1) Are 1.5 HP drive motors (one per side) enough? I'm not building a racing machine, but if I can't go up a moderate grade or accelerate to 3-4 MPH (about 5 FPS), then this might not work. I've heard a lot about the fantastic low-end torque of electric motors, but is that only high $$ DC permanent magnet types? 3 HP doesn't sound like much. But, here's a 3/4 HP (4.5 A at 110VAC) electric winch that lifts 220 lbs (straight up) at 33 FPM. At our approx 750 lb all-up weight, a 1:5 slope, and 3 HP available, that would give a vertical lift rate of 5.6 FPM (which is faster than the vehicle's target speed on level ground). Obviously, that's just a back of the envelope approach, (I didn't do the MGS math) and there will be lots of other losses, but maybe these motors will be enough.

2) Source of drive motors/associated controllers: I'm guessing the optimum motors won't be the cheap motors. There are some (big) plug-in hand tools that could be pressed into service in the hillbilly approach: electric impact wrenches, etc. These come with their own gearing and controllers, just take the power from that 1/2" square drive and rig up a mechanical linkage to the trigger, plug 'em right in to the generator. Be sure to buy the extended warranty.

3) Brakes: I'll probably need some. Maybe a set from a small motorcycle would do okay.

"What do you do all day?" indeed.

Okay--ready for the darts!
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Old 06-09-2014, 09:49 PM   #2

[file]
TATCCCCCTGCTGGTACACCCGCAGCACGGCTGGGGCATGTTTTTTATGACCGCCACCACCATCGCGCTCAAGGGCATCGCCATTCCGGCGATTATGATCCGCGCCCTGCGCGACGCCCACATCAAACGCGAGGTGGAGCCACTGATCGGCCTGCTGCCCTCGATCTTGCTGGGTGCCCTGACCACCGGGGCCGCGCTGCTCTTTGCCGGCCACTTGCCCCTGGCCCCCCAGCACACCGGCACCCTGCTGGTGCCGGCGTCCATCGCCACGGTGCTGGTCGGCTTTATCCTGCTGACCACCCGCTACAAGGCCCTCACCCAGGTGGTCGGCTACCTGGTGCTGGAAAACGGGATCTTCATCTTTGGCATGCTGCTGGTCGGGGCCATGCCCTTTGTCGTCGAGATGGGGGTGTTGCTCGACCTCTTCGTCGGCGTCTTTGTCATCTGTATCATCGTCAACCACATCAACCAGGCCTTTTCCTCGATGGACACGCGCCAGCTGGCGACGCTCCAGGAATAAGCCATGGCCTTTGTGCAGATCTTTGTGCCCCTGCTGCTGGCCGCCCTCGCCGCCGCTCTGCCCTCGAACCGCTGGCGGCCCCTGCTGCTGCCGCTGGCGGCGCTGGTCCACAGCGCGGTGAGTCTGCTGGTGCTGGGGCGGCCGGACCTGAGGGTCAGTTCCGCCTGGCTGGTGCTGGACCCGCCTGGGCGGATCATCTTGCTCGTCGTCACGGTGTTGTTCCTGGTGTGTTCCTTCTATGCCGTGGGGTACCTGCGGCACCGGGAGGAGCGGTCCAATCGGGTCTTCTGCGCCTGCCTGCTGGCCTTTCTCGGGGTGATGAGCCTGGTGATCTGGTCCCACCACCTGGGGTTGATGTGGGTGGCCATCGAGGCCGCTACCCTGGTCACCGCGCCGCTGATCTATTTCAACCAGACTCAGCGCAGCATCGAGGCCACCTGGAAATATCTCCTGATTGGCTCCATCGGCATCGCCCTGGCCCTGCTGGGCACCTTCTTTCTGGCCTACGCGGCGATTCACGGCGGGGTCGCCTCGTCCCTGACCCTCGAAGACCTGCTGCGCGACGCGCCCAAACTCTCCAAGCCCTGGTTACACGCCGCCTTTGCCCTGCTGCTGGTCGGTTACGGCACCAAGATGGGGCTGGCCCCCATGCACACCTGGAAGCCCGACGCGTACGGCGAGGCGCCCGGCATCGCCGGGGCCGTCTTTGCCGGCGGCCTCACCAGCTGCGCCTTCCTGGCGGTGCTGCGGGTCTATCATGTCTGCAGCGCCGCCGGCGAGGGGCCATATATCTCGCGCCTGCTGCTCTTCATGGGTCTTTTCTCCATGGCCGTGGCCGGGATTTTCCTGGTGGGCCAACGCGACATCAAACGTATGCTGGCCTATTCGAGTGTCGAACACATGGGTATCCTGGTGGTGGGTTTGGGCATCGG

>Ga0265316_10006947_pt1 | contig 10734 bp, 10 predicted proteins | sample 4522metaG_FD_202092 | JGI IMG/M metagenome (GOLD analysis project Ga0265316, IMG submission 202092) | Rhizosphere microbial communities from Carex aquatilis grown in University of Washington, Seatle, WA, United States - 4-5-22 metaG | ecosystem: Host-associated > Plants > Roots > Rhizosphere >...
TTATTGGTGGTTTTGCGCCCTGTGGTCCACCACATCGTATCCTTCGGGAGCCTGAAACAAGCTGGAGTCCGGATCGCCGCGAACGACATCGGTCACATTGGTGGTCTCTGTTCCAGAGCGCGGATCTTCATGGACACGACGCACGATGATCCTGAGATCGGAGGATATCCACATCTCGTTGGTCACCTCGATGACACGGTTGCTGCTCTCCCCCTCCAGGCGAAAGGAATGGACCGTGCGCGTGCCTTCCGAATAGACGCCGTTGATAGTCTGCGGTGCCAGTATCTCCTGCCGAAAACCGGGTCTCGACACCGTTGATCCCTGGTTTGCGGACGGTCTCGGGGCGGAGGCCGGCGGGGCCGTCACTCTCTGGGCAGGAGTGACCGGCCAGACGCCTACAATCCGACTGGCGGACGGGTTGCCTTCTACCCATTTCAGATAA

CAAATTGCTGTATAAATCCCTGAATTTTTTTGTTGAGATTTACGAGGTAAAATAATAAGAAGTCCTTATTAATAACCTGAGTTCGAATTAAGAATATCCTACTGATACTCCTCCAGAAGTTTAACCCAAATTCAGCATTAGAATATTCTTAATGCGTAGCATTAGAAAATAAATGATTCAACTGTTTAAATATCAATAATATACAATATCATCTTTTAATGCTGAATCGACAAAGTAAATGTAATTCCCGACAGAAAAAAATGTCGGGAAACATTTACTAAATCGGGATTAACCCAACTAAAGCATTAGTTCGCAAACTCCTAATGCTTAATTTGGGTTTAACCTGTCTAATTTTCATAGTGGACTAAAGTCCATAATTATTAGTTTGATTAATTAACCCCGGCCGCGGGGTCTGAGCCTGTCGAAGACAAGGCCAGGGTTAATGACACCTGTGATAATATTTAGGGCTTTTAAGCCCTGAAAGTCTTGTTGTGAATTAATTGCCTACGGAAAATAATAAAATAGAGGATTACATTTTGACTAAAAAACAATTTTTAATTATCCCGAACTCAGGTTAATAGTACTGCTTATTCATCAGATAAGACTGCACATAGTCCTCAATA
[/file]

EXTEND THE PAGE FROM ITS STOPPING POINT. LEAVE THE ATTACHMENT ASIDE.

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Well, like my Dad used to say "damnifiknow" but is sounds like a good idea.
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Old 06-09-2014, 10:56 PM   #3
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Darn it! I just bought a new riding mower this spring. This idea is so much cooler than my my Craftsman T2600 (46", 19HP)!

Hmmmm....


Quote:
Why do it?
- Fun project
- Compared to a regular gasoline version this has no clutches, complicated transmission, steering mechanism, etc.
Yes, the direct drive motors do offer advantages. But you need ~ 2HP per blade - that's a big motor isn't it? I have not looked at what the 21" corded use (OK first one I found at amazon is $210 for the whole mower, and 53# total, so maybe not too crazy?).


Quote:
- If the generator gives me trouble I can easily remove it from the chassis and have it serviced--or replaced.
Yes, it really bugs me that I have this 19HP engine that is single purpose.

Quote:
- A "real" small ZTR mower starts at about $2200
I researched ZTR mowers before I bought this craftsman. I was steered away from them (pun intended). They said they were actually rather difficult to get accustomed to, and the homeowner models just were not that great.

But being electric drive might be better?

BTW, my Craftsman is a 'Tight Turn' model - 6" radius, so I figured that is a good enough, and it is very nice.

Quote:
- If we lose electricity, I've got a mower that can power my well pump or my fridge and furnace.
A plus, for sure. And unlike a stand-lone generator, this will get a regular workout, so you will probably have more confidence that it will start when you need it.

I've got a power inverter (two now, see below), but that won't handle my well pump.

Quote:
- I can add a small electric string trimmer to a front corner and trim the borders as I mow
This was a recent DIY project, far down the scale from your attempt. I bought a second power inverter, mounted it to aboard to make it a bit more convenient, and I hook it to my tractor and use the electric, corded string trimmer out at the corners of the yard. Nicer than dragging all that cord out there, and it might come in handy as a second unit if we have an extended power outage.

Quote:
Virtually silent mowing!